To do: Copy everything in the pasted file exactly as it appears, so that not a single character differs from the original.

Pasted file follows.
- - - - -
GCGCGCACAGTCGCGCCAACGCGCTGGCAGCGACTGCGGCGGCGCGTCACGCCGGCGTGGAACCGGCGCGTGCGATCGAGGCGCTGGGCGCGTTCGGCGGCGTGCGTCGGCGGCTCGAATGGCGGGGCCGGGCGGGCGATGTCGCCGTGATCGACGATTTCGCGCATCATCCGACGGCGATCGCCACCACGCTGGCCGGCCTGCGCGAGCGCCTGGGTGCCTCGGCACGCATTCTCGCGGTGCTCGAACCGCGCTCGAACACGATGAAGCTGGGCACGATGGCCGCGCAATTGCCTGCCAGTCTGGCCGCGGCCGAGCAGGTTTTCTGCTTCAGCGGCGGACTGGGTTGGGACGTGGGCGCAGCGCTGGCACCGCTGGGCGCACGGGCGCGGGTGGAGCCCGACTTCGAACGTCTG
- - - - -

GCGCGCACAGTCGCGCCAACGCGCTGGCAGCGACTGCGGCGGCGCGTCACGCCGGCGTGGAACCGGCGCGTGCGATCGAGGCGCTGGGCGCGTTCGGCGGCGTGCGTCGGCGGCTCGAATGGCGGGGCCGGGCGGGCGATGTCGCCGTGATCGACGATTTCGCGCATCATCCGACGGCGATCGCCACCACGCTGGCCGGCCTGCGCGAGCGCCTGGGTGCCTCGGCACGCATTCTCGCGGTGCTCGAACCGCGCTCGAACACGATGAAGCTGGGCACGATGGCCGCGCAATTGCCTGCCAGTCTGGCCGCGGCCGAGCAGGTTTTCTGCTTCAGCGGCGGACTGGGTTGGGACGTGGGCGCAGCGCTGGCACCGCTGGGCGCACGGGCGCGGGTGGAGCCCGACTTCGAACGTCTG